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anonymous
 one year ago
A sample of gas occupies a volume of 55.5 mL. As it expands, it does 140.6 J of work on its surroundings at a constant pressure of 783 torr. What is the final volume of the gas?
anonymous
 one year ago
A sample of gas occupies a volume of 55.5 mL. As it expands, it does 140.6 J of work on its surroundings at a constant pressure of 783 torr. What is the final volume of the gas?

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Photon336
 one year ago
Best ResponseYou've already chosen the best response.1\[pV = nRT \] pressure is constant. we need to figure out the definition of work \[work = pdV\] \[p \int\limits_{vi}^{vf} dv = p(v_{f}v_{i})\] \[p(V_{f}V_{i} = work \] Work is done on the surroundings so it's negative \[140.6J = p(V_{f}V_{I})\] we know the initial volume so we rearrange to find the final volume. J = joules. \[\frac{ work }{ pressure } = \frac{ J }{ p } + V_{i}\] 1.03 atm = 784 torr plug everything in \[\frac{ 140.6J }{ 1.03atm } +55mL =1.91 L\] @woodward @empty please check my math i'm bad at this stuff lol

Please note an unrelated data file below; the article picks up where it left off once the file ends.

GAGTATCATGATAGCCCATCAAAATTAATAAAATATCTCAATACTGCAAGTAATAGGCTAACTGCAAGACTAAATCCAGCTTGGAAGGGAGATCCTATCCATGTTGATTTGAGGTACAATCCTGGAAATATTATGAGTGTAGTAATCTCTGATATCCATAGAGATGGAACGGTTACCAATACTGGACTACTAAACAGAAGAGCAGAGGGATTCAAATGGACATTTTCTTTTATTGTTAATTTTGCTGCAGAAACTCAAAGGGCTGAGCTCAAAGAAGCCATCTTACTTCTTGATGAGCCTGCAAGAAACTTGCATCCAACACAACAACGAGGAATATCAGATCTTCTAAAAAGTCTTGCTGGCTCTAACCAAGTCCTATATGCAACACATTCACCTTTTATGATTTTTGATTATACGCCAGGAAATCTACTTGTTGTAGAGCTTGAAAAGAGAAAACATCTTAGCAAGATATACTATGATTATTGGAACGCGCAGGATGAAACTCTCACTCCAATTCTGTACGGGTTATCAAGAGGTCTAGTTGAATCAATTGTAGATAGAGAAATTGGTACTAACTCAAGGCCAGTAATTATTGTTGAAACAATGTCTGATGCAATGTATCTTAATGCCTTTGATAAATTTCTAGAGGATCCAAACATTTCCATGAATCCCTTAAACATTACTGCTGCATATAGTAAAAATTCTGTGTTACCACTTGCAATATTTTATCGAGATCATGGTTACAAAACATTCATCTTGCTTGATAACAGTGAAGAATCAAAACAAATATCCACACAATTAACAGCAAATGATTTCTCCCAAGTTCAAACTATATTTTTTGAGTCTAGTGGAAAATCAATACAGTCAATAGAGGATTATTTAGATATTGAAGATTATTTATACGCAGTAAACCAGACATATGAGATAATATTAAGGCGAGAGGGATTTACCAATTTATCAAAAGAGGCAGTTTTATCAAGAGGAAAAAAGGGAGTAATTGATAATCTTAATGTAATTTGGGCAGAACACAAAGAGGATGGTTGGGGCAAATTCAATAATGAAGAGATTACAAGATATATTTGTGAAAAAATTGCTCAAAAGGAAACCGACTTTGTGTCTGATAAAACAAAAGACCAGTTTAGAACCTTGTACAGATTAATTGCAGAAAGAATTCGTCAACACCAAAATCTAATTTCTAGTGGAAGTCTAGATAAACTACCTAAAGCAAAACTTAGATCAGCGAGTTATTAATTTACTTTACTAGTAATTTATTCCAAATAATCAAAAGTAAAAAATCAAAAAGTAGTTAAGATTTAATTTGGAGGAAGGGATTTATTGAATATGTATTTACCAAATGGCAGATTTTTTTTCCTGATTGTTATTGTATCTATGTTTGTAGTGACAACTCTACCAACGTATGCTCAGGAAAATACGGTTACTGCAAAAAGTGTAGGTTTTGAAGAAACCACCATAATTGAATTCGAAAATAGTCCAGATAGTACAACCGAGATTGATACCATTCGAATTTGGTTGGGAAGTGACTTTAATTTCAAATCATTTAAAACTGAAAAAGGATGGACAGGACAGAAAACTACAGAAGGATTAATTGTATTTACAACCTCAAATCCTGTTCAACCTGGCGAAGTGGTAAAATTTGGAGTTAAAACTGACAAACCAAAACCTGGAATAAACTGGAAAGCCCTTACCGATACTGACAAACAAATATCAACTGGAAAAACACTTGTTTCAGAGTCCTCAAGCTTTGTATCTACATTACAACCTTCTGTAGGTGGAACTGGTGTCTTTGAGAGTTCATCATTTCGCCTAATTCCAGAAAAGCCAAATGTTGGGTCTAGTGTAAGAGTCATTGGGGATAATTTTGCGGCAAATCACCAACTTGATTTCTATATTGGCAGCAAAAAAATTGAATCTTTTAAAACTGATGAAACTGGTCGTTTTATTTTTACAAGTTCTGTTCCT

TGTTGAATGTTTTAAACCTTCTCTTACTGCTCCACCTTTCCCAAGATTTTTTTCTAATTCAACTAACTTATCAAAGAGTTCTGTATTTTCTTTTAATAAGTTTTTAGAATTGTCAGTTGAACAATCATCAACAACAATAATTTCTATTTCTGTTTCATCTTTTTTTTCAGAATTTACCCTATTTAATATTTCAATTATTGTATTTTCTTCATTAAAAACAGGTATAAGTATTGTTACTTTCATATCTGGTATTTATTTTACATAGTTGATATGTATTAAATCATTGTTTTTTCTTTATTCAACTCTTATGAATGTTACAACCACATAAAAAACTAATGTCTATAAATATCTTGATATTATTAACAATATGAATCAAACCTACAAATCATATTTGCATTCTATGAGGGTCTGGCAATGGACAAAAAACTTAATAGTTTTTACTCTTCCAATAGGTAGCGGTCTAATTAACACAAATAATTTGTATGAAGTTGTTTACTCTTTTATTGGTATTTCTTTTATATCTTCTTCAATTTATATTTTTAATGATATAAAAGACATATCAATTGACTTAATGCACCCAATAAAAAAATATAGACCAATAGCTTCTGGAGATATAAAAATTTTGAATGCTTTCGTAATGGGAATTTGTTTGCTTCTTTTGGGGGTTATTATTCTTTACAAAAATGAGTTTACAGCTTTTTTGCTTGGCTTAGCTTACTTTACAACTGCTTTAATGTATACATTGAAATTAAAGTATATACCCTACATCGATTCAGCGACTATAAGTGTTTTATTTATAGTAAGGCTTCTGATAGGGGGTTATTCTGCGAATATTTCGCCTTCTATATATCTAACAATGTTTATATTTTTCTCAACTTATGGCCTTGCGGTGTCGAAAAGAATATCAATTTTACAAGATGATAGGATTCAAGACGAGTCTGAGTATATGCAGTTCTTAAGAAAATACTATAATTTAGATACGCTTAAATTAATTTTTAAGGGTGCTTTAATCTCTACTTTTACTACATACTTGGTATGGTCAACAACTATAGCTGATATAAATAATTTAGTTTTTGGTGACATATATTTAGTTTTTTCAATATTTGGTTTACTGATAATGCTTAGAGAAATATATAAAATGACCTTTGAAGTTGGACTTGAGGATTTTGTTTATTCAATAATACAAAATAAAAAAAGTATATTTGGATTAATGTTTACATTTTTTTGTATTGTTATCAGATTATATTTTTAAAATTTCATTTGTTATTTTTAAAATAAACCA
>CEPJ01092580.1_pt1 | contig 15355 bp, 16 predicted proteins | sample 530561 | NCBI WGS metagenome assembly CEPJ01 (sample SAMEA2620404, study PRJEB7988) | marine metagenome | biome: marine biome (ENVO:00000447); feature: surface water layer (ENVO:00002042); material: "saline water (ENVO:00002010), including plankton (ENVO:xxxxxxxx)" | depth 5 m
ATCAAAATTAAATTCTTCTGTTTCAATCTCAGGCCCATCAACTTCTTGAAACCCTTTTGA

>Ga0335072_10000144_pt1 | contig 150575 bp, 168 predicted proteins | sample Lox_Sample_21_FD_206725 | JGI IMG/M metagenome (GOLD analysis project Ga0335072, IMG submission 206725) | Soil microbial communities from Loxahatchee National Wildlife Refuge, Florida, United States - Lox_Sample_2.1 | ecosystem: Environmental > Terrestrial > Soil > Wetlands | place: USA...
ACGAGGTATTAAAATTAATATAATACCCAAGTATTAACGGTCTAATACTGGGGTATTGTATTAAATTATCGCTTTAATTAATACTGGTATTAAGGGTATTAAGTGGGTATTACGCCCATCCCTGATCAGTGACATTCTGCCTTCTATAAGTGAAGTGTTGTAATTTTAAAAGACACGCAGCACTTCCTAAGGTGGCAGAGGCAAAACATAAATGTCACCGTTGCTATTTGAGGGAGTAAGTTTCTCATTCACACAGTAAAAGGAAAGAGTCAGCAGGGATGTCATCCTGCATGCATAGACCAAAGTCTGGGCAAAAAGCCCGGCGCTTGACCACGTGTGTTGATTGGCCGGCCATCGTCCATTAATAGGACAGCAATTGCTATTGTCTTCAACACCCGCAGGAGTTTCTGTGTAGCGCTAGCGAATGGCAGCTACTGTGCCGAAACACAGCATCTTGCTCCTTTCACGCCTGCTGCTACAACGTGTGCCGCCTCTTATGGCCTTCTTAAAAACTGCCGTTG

Photon336
 one year ago
Best ResponseYou've already chosen the best response.1@Zale101 did I do this right?

Photon336
 one year ago
Best ResponseYou've already chosen the best response.1wait, I dont think it's negative pdV it's just pdV that would change the answer. 1. \[W = p(V_{f}V_{i})\] 2. \[\frac{ W }{ p } + V_{i} = V_{f}\] 3. My assumption was that work was done on the surroundings so Work was negative. 4. Which lead me to believe that the negatives canceled leaving us with\[\frac{ W }{ p } + V_{i} = V_{f}\]
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